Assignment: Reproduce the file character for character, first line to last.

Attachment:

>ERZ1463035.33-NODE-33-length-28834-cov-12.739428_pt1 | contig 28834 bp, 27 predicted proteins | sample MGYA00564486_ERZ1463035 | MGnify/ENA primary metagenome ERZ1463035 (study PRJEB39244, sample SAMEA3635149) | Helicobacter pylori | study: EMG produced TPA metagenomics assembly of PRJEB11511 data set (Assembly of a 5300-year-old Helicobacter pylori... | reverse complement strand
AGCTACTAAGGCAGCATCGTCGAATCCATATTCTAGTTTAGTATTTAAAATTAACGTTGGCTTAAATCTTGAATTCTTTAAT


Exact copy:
>ERZ1463035.33-NODE-33-length-28834-cov-12.739428_pt1 | contig 28834 bp, 27 predicted proteins | sample MGYA00564486_ERZ1463035 | MGnify/ENA primary metagenome ERZ1463035 (study PRJEB39244, sample SAMEA3635149) | Helicobacter pylori | study: EMG produced TPA metagenomics assembly of PRJEB11511 data set (Assembly of a 5300-year-old Helicobacter pylori... | reverse complement strand
AGCTACTAAGGCAGCATCGTCGAATCCATATTCTAGTTTAGTATTTAAAATTAACGTTGGCTTAAATCTTGAATTCTTTAAT